Catholics File Suits on Contraceptive Coverage

Published: May 21, 2012

In an effort to show a unified front in their campaign against the birth control mandate, 43 Roman Catholic dioceses, schools, social service agencies and other institutions filed lawsuits in 12 federal courts on Monday, challenging the Obama administration’s rule that their employees receive coverage for contraception in their health insurance policies.

The nation’s Catholic bishops, who were unable to reverse the ruling by prevailing on the White House or Congress, have now turned to the courts, as they warned they would. The bishops say that the requirement is an unprecedented attack on religious liberty because it compels Catholic employers to provide access to services that are contrary to their religious beliefs. The mandate is part of the Obama administration’s overhaul of the health care system, which the bishops say they otherwise support.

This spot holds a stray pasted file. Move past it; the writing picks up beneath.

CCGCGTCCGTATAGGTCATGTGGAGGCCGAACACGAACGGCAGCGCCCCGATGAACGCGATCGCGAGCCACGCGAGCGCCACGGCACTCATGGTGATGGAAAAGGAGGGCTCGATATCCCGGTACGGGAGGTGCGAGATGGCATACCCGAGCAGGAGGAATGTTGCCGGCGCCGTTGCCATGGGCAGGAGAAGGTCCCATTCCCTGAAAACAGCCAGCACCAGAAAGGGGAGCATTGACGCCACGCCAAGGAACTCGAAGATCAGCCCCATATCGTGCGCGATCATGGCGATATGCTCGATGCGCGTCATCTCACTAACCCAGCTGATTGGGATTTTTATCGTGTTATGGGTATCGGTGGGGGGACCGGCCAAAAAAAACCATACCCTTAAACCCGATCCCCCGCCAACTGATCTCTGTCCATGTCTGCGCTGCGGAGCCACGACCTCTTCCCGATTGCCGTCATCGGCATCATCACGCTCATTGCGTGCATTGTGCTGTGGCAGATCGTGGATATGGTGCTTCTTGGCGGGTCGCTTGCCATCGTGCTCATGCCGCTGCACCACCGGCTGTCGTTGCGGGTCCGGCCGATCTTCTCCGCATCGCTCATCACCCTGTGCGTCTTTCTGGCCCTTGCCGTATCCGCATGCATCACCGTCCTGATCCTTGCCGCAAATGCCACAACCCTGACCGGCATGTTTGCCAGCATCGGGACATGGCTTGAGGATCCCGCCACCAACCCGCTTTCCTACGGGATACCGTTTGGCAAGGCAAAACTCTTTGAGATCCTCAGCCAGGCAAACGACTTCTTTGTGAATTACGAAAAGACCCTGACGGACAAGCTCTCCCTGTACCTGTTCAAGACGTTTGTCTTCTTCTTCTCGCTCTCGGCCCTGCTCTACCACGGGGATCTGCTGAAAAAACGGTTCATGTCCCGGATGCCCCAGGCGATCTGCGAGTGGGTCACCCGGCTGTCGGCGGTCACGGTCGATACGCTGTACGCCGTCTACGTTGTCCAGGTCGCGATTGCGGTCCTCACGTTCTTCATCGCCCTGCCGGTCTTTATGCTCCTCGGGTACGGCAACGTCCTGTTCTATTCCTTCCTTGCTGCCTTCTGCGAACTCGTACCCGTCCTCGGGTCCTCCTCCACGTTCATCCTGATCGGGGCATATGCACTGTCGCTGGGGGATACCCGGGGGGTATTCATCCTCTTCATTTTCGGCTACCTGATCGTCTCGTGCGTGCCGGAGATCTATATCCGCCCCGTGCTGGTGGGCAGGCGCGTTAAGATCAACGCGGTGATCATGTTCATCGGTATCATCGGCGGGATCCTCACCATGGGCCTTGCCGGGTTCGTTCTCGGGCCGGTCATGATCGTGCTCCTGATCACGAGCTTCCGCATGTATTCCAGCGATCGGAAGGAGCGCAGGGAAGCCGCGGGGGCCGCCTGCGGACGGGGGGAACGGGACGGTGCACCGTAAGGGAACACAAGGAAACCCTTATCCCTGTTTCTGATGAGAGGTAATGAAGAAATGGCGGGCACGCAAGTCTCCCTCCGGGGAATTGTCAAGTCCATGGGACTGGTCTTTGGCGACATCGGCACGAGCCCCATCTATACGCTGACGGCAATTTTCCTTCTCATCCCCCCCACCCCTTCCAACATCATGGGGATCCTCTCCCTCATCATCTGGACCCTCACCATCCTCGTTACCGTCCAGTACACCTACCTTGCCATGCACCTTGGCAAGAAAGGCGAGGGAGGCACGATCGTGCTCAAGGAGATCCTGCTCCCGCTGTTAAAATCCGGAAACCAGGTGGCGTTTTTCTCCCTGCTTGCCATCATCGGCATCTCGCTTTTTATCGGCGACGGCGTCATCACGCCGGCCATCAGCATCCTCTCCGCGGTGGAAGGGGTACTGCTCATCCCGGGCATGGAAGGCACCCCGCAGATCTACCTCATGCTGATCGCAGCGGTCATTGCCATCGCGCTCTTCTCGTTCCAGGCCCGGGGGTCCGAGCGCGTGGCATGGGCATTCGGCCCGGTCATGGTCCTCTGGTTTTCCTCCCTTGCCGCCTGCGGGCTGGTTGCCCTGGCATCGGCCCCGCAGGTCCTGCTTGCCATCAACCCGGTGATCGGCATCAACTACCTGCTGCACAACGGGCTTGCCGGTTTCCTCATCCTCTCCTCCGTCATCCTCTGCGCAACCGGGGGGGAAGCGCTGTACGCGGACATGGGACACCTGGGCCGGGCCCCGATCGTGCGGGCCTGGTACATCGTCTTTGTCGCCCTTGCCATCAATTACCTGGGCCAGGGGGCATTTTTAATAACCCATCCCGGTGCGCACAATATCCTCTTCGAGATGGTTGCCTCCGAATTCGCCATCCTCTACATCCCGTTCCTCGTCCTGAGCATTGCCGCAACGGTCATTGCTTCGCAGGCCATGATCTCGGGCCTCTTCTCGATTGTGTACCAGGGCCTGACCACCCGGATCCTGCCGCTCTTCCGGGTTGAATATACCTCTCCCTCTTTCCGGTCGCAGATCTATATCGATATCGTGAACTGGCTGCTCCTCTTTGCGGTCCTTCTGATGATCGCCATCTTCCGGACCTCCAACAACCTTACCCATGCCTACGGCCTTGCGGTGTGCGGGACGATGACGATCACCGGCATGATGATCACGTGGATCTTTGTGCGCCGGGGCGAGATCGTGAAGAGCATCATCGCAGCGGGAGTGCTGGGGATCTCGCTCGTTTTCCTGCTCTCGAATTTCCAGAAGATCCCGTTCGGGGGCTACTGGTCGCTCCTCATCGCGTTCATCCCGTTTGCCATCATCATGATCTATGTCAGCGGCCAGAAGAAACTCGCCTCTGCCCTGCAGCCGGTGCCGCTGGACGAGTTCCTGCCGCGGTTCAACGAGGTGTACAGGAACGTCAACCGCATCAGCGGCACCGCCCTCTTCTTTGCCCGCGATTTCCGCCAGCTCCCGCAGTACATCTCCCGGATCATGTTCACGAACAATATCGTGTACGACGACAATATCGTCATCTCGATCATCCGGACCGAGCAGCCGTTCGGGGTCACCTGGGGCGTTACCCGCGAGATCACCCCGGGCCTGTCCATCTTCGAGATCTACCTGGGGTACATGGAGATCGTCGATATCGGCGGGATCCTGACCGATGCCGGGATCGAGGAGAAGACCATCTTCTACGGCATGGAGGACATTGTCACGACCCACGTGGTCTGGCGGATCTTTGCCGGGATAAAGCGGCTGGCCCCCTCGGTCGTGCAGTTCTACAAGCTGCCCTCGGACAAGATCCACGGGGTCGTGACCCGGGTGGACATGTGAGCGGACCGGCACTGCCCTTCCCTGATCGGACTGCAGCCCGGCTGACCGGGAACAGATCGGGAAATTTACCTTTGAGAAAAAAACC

Cardinal Timothy M. Dolan, whose archdiocese in New York is among the plaintiffs, said in a statement: “We have tried negotiations with the administration and legislation with the Congress — and we’ll keep at it — but there’s still no fix. Time is running out and our valuable ministries and fundamental rights hang in the balance, so we have to resort to the courts now.”

The bishops rejected a compromise brokered by Mr. Obama in February, in an effort to defuse the conflict by having the insurance companies — not the Catholic employers — pay for and administer the coverage for birth control. When some Catholic organizations broke with the bishops and greeted the accommodation positively, the bishops resolved that Catholic institutions must present a united front.